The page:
Not just anyone can be buried in the United States Naval Academy Cemetery. Even graduating from the Naval Academy doesn’t guarantee it. Naval Academy graduates on active duty have to attain flag rank to be eligible for ground burial. Naval Academy graduates, though, are all eligible for interment in the Columbarium.
By the time Captain John McCain retired, he had earned the Silver Star and the Legion of Merit, among other service awards.
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Gravestone and inscription
The gravestone of Senator John McCain (which he’ll one day share with his wife) is an upright stone made of gray granite. The name McCain is at the top of the gravestone and above the engraving of the Naval Aviator symbol. Below this is his name and dates (29 August 1936 - 25 August 2018) and his wife Cindy’s name and birthdate to the right.
Like many gravestones, it’s stately but doesn’t stand out among the rest. When you’re looking for it, pay close attention or you might miss it in the midst of the gravestones around it.
Another Memorial for John McCain
You can find memorials online for Senator McCain. You can also find a real-life one in an interesting place linked to his history.
An unlikely memorial in Hanoi
While it’s not a memorial tribute to McCain, there’s a unique monument featuring the man in Hanoi. In fact, it was erected well before his death. The inscription is carved both in Vietnamese and English. It reads: "On 26 October 1967 near Trúc Bạch Lake in the capital, Hanoi, the citizens and military caught Pilot John Sidney McCain. The US Navy Air Force Aviator was flying aircraft A4, which crashed near Yen Phu power station. This was one of ten aircraft shot down that same day."
After his death, people of Hanoi and Americans from the U.S. Embassy held a memorial for the Senator at the monument. It sits near the Trúc Bạch Lake in Hanoi, Vietnam — the lake in which he landed back in 1967 when his plane was shot down during the Vietnam War.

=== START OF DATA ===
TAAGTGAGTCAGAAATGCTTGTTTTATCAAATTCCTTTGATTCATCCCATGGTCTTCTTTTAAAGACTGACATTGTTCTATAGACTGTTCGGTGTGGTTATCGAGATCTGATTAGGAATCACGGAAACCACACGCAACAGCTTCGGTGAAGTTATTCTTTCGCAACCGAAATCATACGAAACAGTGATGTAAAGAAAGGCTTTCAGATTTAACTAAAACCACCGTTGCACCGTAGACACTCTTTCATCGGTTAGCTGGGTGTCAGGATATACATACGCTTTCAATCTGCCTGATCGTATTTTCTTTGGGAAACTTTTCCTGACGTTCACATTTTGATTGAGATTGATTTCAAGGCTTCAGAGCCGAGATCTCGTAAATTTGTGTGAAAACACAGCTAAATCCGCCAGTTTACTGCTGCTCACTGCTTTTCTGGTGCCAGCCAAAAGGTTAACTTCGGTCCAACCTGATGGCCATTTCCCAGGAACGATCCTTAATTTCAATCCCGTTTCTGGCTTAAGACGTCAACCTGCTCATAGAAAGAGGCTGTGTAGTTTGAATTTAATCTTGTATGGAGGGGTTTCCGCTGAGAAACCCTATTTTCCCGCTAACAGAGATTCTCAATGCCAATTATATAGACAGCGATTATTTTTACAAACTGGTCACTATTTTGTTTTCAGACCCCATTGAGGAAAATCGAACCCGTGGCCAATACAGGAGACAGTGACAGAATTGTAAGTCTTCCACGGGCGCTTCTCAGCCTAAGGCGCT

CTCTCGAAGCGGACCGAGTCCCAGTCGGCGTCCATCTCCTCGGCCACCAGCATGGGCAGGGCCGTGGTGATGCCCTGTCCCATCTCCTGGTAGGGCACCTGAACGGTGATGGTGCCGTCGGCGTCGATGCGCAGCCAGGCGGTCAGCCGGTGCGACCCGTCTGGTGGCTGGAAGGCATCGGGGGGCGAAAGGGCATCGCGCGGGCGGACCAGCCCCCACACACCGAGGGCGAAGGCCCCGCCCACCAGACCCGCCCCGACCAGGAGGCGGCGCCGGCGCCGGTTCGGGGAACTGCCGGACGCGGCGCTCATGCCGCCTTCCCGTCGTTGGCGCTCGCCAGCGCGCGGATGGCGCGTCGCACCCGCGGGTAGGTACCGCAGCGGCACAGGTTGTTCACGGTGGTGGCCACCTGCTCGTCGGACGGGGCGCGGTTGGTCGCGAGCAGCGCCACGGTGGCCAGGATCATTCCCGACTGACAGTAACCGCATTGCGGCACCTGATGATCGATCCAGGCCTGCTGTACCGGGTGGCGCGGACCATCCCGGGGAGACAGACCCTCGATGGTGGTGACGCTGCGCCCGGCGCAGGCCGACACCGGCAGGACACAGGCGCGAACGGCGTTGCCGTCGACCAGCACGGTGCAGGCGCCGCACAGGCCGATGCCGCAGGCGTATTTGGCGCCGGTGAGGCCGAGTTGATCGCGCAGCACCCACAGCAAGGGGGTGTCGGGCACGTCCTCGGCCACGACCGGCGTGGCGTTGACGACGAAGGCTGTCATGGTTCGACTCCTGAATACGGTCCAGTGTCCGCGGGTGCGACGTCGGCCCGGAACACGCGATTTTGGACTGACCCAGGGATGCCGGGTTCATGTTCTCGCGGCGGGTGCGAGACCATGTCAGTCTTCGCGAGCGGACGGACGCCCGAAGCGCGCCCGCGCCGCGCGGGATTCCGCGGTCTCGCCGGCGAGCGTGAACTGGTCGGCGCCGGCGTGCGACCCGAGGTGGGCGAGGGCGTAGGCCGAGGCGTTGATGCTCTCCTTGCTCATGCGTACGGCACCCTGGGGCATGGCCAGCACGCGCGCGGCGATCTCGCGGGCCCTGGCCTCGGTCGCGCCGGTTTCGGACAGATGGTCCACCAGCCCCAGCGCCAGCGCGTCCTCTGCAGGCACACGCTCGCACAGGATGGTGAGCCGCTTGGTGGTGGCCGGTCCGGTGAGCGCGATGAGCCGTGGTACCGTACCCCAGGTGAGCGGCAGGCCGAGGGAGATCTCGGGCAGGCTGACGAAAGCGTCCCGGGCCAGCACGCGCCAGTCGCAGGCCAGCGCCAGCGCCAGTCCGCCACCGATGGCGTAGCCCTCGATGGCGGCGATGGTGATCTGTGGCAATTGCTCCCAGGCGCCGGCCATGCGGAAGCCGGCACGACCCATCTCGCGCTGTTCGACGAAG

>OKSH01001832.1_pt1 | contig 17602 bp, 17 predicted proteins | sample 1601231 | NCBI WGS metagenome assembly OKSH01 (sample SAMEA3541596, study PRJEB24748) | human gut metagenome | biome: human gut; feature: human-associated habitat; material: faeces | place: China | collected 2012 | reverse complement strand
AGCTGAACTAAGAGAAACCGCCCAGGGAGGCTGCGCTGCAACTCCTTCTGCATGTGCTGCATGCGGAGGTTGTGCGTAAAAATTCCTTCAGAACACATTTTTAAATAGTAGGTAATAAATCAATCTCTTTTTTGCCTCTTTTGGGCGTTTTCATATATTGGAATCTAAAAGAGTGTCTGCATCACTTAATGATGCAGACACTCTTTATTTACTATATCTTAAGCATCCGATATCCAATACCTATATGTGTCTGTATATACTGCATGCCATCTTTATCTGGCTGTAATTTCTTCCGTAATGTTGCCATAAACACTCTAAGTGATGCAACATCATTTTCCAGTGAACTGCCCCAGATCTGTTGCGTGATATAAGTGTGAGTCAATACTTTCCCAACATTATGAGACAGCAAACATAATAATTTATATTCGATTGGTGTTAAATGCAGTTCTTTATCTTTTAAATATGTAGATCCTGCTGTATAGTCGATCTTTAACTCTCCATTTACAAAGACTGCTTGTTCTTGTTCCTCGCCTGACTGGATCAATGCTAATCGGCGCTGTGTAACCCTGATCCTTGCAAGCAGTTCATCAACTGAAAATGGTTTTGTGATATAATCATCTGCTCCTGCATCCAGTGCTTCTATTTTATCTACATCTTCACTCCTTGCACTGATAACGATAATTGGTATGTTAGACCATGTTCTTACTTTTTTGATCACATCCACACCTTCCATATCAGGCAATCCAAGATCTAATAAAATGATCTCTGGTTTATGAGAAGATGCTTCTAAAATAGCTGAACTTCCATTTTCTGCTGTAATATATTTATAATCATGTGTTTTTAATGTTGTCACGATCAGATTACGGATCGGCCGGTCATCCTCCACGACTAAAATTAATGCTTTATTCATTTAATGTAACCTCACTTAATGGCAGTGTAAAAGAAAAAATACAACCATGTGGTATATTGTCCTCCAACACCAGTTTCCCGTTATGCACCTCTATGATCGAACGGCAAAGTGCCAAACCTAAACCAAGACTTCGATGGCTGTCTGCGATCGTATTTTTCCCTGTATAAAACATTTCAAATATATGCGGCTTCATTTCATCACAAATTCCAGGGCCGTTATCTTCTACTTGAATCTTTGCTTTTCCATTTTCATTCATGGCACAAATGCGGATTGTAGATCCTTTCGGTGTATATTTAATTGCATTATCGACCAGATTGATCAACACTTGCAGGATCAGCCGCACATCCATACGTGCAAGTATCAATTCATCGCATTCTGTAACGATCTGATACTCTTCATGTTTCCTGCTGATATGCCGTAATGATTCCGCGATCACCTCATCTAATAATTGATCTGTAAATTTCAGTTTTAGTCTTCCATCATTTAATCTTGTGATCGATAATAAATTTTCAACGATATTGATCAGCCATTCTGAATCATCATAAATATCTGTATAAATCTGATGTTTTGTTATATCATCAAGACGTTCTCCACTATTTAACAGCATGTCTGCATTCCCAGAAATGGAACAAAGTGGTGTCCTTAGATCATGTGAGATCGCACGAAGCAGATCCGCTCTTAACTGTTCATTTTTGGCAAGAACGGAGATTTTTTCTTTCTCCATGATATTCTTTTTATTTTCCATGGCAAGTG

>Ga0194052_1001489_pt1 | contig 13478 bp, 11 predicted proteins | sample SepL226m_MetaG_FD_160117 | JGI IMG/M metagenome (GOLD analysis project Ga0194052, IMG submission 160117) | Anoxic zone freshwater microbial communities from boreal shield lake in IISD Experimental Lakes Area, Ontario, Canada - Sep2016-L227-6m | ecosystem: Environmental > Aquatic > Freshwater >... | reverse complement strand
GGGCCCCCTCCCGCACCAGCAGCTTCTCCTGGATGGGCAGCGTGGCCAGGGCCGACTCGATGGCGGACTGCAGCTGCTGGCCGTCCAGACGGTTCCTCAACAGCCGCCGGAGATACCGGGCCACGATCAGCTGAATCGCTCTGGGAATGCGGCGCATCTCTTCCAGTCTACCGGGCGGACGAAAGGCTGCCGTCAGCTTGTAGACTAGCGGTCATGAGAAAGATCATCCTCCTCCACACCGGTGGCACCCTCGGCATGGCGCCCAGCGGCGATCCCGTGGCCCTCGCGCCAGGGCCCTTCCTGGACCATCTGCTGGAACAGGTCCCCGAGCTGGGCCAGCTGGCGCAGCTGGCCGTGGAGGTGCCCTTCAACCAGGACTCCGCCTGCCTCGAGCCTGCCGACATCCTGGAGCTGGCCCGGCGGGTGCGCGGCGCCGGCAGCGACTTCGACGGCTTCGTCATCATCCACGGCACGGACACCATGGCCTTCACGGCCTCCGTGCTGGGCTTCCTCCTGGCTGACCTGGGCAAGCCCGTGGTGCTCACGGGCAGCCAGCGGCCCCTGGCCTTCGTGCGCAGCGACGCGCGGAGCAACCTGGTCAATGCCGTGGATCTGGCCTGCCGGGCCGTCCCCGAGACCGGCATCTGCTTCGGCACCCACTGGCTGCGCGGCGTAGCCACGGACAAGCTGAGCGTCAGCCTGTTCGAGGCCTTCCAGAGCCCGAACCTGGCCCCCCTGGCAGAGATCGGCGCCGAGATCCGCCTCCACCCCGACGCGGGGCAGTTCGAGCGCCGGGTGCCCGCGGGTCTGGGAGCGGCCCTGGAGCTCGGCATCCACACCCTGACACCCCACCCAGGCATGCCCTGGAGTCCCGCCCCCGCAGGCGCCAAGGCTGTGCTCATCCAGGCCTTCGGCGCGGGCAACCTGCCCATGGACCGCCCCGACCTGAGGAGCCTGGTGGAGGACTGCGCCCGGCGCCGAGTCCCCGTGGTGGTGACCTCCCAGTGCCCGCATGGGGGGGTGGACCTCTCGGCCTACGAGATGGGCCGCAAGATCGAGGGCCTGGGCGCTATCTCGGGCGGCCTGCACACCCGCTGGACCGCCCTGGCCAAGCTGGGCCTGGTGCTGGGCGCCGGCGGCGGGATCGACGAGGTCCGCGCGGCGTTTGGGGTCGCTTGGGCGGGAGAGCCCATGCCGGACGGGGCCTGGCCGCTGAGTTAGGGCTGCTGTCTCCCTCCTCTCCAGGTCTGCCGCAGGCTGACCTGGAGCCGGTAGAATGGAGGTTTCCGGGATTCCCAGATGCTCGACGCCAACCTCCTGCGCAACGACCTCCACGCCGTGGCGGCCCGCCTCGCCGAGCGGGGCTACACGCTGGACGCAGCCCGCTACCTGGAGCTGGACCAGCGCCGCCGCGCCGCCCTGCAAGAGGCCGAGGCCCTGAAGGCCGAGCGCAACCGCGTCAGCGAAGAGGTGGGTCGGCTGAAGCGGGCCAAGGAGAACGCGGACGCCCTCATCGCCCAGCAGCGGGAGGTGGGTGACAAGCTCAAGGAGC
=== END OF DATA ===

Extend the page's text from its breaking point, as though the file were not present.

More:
Unprecedented live memorials
While Senator McCain never became the President of the United States, the news coverage of his memorials was even more substantial than those of the most recent Presidents who died (Gerald Ford, 2006, and Ronald Reagan, 2004). The news coverage after their deaths seemed far less in comparison. The question is, “Why would a U.S. senator get more attention than a president?”
The difference is due to the time period. In today’s world, there’s not only television coverage but online coverage on websites and social media. Worldwide connections 24 hours a day make small news large. When the news is bigger, it becomes larger than life.
There were, of course, tributes to Senator McCain at the U.S. Naval Academy and the Washington National Cathedral. While these took place in September of 2018, they can still be read on his website, JohnMcCain.com.
Remembering John McCain
There aren’t many people who are memorialized to the extent as certain famous and well-known people are. Senator John McCain’s funeral and Kobe and Gianna Bryant’s funeral were huge events.
Bryant’s memorial was held at the Staples Center in Los Angeles where his team, the Lakers, play. Senator McCain’s memorial ceremony was attended by 2,000 mourners at the Washington National Cathedral.
When someone well-known dies, the public’s attention will be caught. It can mean that funerals and memorials may be overwhelmed with crowds. It can also mean that the cemetery where they’re buried can be overwhelmed, too. It's very important to follow cemetery etiquette when visiting the gravesites of such people.
- “The key moments in John McCain’s life.” BBC News, 26 August 2018, www.bbc.com
- “John McCain: United States senator.” Britannica, www.britannica.com
- “Why news coverage of John McCain’s death dwarfs funerals of other politicians.” AZCentral, 31 August 2018, azcentral.com
- “What John McCain Went Through as a POW.” ABC News, 20 July 2015, abcnews.go.com
- “As a POW in Vietnam, John McCain refused release until his fellow prisoners were freed, making him a hero in the eyes of many.” Business Insider, 26 August 2018, businessinsider.com